It's a very source-based movie but he did some amazing, key pieces of music, as he did with "Silver Livings Playbook."
Is it true that Chris Tucker set you up?
Wow. That's the first time I've heard that. Why does Chris Tucker know Danny Elfman?
Because of "Dead Presidents."
Well, I love Chris and Chris might have had a role in there, but I don't know. I honestly can't remember.
Is Elfman someone who you're looking to re-team with?
Well, I want to re-team with both: I want to work with Chris Tucker again and Elfman is now definitely a part of our process. We have a team that has a rhythm and we always end up in Danny's studio. We took all this source music, and he knew it was going to be very source-y. But he very brilliantly put in the first score that starts the picture, when Irving leaves the suite to chase the mayor. It's a perfect bit of score that fits the rest of the movie and the craziness that's going on inside of these people. And he does that a bunch of times.
Speaking of going forward, we saw that "Nailed" recently got an MPAA rating.
I don't know anything about it. I haven't seen anything about it since, like, 2008. It's out of my hands. It's not something I know about or are a part of.
You also recently sort of offhandedly mentioned that you had written a horror movie for Eli Roth. Can you elaborate?
I think it's exciting to work with Eli. And I think it's exciting for us to meet in the middle with what I do with characters and emotion and psychology and what he does with his audience who loves him -- and he loves freaking them out, which is what he does. I'm a working person and sometimes I write scripts to earn my living. And that's one I wrote for Colleen Camp, a producer, and we thought, "Geez, this should be turned into something." And Eli felt the same way. I think he's going to do it and it'll be interesting whatever it is. It'll be scary and psychological. He's got to do his thing, but if he steps into the world of characters, it'll be really interesting.
Compare it to another horror movie.
He likes to talk about "Invasion of the Body Snatchers." And I also like to talk about "The Others." What a great f*cking script that was. Did you watch that movie?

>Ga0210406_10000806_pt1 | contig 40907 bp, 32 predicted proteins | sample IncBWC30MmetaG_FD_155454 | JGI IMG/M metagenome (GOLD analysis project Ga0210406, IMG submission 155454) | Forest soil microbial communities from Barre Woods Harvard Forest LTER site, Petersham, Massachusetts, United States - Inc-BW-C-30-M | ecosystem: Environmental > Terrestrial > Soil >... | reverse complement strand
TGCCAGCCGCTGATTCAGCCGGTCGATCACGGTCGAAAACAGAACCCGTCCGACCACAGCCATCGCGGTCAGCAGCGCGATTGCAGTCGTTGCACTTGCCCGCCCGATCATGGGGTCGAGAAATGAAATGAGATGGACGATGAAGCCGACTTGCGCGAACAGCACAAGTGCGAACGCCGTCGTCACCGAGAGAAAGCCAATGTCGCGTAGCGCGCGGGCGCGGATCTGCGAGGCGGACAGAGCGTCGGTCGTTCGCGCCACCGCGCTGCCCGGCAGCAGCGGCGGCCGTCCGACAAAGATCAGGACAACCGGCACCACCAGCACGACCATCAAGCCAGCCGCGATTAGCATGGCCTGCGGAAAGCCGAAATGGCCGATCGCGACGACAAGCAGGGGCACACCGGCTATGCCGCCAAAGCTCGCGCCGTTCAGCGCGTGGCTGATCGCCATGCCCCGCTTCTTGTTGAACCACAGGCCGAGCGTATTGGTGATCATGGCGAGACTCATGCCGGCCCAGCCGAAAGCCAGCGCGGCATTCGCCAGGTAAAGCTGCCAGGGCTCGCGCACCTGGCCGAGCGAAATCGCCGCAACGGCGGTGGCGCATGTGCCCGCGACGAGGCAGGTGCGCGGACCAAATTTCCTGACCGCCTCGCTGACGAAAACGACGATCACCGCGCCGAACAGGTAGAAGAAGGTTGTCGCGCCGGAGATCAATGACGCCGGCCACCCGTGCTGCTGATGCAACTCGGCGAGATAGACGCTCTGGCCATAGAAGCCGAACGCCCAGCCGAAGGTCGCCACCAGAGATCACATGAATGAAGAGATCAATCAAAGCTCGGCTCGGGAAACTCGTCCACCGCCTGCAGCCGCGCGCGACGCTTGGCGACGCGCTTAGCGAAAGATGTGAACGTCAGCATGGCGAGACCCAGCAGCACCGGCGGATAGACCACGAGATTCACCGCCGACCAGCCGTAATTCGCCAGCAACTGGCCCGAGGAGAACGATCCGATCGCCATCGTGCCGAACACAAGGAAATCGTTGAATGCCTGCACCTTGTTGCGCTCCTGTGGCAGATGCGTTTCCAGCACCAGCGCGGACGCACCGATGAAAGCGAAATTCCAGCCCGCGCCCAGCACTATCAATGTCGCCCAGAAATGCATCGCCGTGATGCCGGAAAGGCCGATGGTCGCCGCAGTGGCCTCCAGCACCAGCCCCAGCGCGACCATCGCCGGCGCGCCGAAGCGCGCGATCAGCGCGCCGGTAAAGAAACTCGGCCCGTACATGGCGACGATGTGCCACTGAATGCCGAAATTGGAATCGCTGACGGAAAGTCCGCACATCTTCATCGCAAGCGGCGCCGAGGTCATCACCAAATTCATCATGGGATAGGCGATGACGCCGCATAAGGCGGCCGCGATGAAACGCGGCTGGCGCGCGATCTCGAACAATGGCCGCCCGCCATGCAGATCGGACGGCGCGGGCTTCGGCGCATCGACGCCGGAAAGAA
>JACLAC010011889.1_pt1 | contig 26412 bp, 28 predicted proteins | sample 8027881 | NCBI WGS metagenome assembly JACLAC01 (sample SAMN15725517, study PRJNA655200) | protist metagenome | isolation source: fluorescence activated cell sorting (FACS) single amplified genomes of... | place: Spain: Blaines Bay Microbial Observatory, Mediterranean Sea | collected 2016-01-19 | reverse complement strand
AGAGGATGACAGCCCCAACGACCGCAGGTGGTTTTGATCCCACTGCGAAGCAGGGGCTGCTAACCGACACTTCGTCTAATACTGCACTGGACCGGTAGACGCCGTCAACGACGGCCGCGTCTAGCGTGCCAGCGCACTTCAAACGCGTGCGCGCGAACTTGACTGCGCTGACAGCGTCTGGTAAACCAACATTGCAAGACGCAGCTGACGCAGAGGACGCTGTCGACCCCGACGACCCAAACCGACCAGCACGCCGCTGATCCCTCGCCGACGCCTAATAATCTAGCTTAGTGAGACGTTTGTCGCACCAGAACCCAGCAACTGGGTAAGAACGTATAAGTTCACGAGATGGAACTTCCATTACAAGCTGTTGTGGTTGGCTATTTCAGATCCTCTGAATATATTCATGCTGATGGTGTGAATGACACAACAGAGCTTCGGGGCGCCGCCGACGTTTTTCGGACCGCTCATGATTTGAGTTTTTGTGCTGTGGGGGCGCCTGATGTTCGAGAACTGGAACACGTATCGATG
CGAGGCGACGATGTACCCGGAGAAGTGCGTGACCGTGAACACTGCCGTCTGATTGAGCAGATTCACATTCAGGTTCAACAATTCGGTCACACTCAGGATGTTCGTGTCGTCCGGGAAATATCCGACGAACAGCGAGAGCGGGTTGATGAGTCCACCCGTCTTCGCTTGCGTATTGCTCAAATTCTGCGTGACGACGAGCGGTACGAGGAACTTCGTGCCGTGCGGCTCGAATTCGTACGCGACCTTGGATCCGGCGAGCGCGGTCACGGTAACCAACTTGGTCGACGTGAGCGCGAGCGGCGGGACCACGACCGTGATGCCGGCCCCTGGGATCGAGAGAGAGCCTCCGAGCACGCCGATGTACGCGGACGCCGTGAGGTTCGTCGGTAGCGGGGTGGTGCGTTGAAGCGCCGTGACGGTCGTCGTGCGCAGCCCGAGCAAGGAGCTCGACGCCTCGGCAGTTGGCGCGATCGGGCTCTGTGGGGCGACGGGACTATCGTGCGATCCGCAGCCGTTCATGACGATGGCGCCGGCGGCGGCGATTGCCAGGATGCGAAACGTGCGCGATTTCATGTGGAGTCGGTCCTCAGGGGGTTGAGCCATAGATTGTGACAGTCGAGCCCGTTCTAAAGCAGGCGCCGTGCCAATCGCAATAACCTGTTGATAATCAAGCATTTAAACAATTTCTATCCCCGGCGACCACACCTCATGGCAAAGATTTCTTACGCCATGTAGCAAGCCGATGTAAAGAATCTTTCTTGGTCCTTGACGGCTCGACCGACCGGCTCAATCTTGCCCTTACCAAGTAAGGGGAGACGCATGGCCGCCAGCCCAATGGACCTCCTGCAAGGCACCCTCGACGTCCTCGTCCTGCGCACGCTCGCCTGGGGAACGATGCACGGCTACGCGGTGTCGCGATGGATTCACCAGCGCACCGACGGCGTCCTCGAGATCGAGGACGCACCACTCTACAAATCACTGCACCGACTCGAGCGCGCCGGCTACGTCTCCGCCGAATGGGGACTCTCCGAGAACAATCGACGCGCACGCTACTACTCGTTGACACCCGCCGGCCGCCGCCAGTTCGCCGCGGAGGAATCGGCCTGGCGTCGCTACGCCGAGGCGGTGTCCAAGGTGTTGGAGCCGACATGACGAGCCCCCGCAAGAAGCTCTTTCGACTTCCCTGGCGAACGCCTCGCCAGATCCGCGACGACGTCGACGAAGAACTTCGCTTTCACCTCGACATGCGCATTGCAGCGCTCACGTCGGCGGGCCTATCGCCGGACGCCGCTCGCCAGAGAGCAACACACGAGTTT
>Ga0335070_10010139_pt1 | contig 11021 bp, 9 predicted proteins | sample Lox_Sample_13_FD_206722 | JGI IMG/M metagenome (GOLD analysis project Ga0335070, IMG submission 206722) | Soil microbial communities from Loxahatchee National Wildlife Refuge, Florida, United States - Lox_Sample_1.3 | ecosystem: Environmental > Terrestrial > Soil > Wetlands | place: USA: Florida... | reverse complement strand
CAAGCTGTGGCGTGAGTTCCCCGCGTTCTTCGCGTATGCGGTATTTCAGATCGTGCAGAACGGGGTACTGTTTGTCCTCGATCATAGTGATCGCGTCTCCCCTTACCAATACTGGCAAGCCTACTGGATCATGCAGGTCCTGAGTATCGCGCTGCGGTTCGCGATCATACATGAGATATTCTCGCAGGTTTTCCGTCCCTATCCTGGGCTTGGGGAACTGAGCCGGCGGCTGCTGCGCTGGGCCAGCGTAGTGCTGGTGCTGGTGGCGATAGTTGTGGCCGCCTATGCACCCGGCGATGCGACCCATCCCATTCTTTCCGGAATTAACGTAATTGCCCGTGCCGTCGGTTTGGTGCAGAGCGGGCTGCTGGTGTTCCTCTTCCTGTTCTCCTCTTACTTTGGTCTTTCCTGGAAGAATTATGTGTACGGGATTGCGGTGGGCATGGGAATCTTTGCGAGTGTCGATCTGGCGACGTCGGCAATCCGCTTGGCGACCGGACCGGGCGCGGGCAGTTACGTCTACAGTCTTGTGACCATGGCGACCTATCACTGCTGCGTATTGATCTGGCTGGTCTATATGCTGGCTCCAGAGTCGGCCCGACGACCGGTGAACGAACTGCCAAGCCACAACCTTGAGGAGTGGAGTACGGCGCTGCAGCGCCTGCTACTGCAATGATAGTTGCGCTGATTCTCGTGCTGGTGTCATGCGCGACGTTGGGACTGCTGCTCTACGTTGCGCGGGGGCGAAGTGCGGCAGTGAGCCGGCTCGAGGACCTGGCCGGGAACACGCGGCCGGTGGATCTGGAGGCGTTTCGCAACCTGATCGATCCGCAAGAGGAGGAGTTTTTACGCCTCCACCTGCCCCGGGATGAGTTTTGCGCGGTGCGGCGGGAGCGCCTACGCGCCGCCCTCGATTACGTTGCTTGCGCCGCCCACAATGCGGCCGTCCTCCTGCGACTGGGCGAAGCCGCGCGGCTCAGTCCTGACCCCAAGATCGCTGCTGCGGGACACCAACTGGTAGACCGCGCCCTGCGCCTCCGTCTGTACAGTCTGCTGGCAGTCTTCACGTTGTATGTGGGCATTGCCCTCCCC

That movie blew my f*cking mind. I'm not typically a horror fan but halfway through I was like, "Oh, wait. They're ghosts." Isn't that one of the greatest reveals in history?
You're also working on the JFK movie.
I don't know... I mean, it's a subject that I've always been a savant about my whole life. But I don't know what I'm going to do next. I know that I'm going to make a picture about characters and emotion, which is what I've been doing and I should be so lucky to work with these actors.
Well, I wanted to ask you about female characters.
That's the way! Starting with "The Fighter," I realized that they were the secret to the meat of what makes something so special. The women were what really drove me -- the sisters, Melissa Leo and Amy Adams. I helped encourage the creation of those roles. And Jennifer. I loved Jennifer and Amy being two strong women in very different ways. I mean, Jennifer going toe-to-toe with Christian -- this is what I live for! I think that women, in many respects, have an intelligence that mystifies men and I find that fascinating. Women can tell men something right to the man's face but he won't realize it until he wakes up the next morning on his *ss somewhere. It's just because women's brain works differently. I always said Jennifer was the smartest person in the movie. I love writing for women.
It's sort of fun for you, because you've taken these actors who were in the previous movies and given them such different roles. Is it fun tweaking the David O. Russell players?
It's very exciting! It's great to say to an actor, "Hey, let's do something that you've never done before." It's fun for them and it's fun for an audience. And that means it's going to be scary for them. Because that's a risk for them.
Are there any actors from your previous movies you'd want to bring back into the troupe?
Oh, I'd always love to work with Mark [Wahlberg], at one time or another.
Speaking of Mark, recently you said you were disappointed with "I Heart Huckabees."
Listen, there are a lot of people, like Jennifer, who love that movie. And listen, your films are like your children. I'm grateful for that film and love the characters in it. I would say that I wasn't as dialed in emotionally, as a filmmaker, as I would have liked to be. So I think it could have been a better picture. That's just my opinion. You're allowed to do all kinds of things and sometimes you don't always hit it.
"American Hustle" opens nationwide Friday, December 20.